OSPF (Open Short Path First) Routing Protocol using Dijkstra Algorithm

What is Open Shortest Path First (OSPF)?

The OSPF (Open Shortest Path First) protocol is one of a family of IP Routing protocols, and is an Interior Gateway Protocol (IGP) for the Internet, used to distribute IP routing information throughout a
single Autonomous System (AS) in an IP network.

The main advantage of a link-state routing protocol like OSPF is that the complete knowledge of topology allows routers to calculate routes that satisfy particular criteria.
This can be useful for traffic engineering purposes, where routes can be constrained to meet the particular quality of service requirements.

The main disadvantage of a link-state routing protocol is that it does not scale well as more routers are added to the routing domain.
Increasing the number of routers increases the size and frequency of the topology updates, and also the length of time it takes to calculate end-to-end routes.
This lack of scalability means that a link-state routing protocol is unsuitable for routing across the Internet at large, which is the reason why IGPs only route traffic within a single AS.

From this database, each router calculates its own routing table using a Shortest Path First (SPF) or Dijkstra algorithm.
This routing table contains all the destinations the routing protocol knows about, associated with a next-hop IP address and outgoing interface.

  • The protocol recalculates routes when network topology changes, using the Dijkstra algorithm and minimizes the routing protocol traffic that it generates.
  • It provides support for multiple paths of equal cost.
  • It provides a multi-level hierarchy (two-level for OSPF) called “area routing,” so that information about the topology within a defined area of the AS is hidden from routers outside this area.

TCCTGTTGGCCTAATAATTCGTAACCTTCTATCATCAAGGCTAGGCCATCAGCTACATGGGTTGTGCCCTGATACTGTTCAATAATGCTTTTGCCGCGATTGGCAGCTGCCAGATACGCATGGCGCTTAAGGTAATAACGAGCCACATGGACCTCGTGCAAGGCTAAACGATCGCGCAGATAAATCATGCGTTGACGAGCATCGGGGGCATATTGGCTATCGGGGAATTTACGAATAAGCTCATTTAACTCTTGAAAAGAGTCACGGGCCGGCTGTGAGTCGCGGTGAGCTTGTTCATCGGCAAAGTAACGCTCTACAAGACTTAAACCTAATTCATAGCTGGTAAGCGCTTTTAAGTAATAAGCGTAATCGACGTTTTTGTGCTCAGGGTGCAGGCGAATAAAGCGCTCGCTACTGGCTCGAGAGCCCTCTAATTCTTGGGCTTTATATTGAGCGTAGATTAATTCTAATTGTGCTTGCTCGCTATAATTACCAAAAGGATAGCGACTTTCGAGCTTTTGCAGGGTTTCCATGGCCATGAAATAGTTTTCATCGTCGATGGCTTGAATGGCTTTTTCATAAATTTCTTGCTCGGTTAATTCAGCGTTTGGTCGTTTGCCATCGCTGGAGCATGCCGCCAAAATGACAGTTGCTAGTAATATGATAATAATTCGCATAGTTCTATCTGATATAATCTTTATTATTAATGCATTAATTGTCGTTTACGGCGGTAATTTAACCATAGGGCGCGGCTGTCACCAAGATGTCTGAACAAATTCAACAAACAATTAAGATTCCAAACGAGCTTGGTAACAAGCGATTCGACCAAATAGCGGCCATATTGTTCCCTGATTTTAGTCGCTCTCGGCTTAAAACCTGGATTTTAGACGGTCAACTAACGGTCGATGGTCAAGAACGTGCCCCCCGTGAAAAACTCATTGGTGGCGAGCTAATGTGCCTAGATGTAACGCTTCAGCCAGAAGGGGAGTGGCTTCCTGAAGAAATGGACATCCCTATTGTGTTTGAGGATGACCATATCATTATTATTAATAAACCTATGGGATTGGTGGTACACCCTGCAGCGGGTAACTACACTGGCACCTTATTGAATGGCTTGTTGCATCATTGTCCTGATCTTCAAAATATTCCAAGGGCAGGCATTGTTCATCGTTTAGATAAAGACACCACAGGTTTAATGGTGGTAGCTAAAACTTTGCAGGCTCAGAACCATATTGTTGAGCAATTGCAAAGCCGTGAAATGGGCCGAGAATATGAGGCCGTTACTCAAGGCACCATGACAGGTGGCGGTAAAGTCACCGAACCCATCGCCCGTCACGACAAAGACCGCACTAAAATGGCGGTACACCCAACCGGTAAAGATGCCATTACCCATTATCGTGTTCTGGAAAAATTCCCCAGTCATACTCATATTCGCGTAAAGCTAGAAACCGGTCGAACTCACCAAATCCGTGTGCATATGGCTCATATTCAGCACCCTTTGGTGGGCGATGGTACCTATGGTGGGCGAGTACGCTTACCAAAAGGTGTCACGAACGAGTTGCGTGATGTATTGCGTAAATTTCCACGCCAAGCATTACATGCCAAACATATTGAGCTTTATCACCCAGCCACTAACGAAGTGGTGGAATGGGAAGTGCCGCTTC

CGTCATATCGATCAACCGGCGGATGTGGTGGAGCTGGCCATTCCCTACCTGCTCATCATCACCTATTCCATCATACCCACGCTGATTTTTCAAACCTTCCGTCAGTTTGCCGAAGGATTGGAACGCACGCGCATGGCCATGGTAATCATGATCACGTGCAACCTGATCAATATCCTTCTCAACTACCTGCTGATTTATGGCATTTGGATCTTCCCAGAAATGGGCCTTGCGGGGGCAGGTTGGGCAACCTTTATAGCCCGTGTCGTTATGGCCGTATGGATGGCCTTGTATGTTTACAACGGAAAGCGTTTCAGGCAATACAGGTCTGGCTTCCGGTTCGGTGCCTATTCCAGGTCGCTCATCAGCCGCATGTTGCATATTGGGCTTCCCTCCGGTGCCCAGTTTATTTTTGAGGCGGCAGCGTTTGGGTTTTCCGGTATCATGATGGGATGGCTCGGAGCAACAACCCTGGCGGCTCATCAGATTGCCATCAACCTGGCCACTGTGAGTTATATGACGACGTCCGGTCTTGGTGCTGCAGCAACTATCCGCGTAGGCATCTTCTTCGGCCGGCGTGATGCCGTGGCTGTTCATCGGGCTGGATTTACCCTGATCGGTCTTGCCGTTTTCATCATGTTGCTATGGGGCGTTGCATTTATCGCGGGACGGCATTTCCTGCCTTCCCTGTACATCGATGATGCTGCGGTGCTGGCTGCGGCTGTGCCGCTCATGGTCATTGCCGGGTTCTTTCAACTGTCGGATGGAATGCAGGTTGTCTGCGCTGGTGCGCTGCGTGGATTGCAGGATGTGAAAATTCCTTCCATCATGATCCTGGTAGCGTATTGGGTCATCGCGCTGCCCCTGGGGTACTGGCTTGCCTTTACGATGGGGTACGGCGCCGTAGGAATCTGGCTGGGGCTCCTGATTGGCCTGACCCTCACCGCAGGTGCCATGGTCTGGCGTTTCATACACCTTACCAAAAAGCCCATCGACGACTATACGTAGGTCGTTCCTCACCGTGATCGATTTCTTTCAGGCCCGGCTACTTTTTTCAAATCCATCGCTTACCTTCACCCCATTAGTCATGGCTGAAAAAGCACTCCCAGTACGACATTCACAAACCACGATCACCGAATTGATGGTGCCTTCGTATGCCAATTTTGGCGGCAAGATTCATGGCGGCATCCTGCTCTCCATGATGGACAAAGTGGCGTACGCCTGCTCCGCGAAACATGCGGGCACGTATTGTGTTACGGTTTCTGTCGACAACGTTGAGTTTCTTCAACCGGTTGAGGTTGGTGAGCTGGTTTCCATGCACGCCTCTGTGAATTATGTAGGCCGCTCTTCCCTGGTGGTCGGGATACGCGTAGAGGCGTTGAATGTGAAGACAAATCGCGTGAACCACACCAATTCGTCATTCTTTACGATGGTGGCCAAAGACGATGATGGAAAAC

This enables an additional level of routing protection and a reduction in routing protocol traffic.
  • All protocol exchanges can be authenticated so that only trusted routers can join the routing exchanges for the AS.

Dijkstra’s Algorithm

Dijkstra’s algorithm allows us to find the shortest path between any two vertices of a graph.
It differs from the minimum spanning tree because the shortest distance between two vertices might not include all the vertices of the graph.

How Dijkstra’s Algorithm works

Dijkstra’s Algorithm works on the basis that any subpath B -> D of the shortest path A -> D between vertices A and D is also the shortest path between vertices B and D.

Djikstra used this property in the opposite direction i.e we overestimate the distance of each vertex from the starting vertex. Then we visit each node and its neighbors to find the shortest subpath to those neighbors.

The algorithm uses a greedy approach in the sense that we find the next best solution hoping that the end result is the best solution for the whole problem

OSPF Working

OSPF is a routing protocol. Two routers speaking OSPF to each other exchange information about the routes they know about and the cost for them to get there.

When many OSPF routers are part of the same network, information about all of the routes in a network are learned by all of the OSPF routers within that network — technically called an area.

Each OSPF router passes along information about the routes and costs they’ve heard about to all of their adjacent OSPF routers, called neighbors.

OSPF routers rely on cost to compute the shortest path through the network between themselves and a remote router or network destination.
The shortest path computation is done using Djikstra’s algorithm.

Consider a simple example of five routers connected as shown in the diagram below. Assuming all links have the same cost, what’s the fastest way for R3 to connect to R5? Through R4 — R4 is the lowest cost path.

(R3’s path to R5 via R1, for example, adds another link and therefore additional cost.)




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Akanksha Chhattri

Akanksha Chhattri

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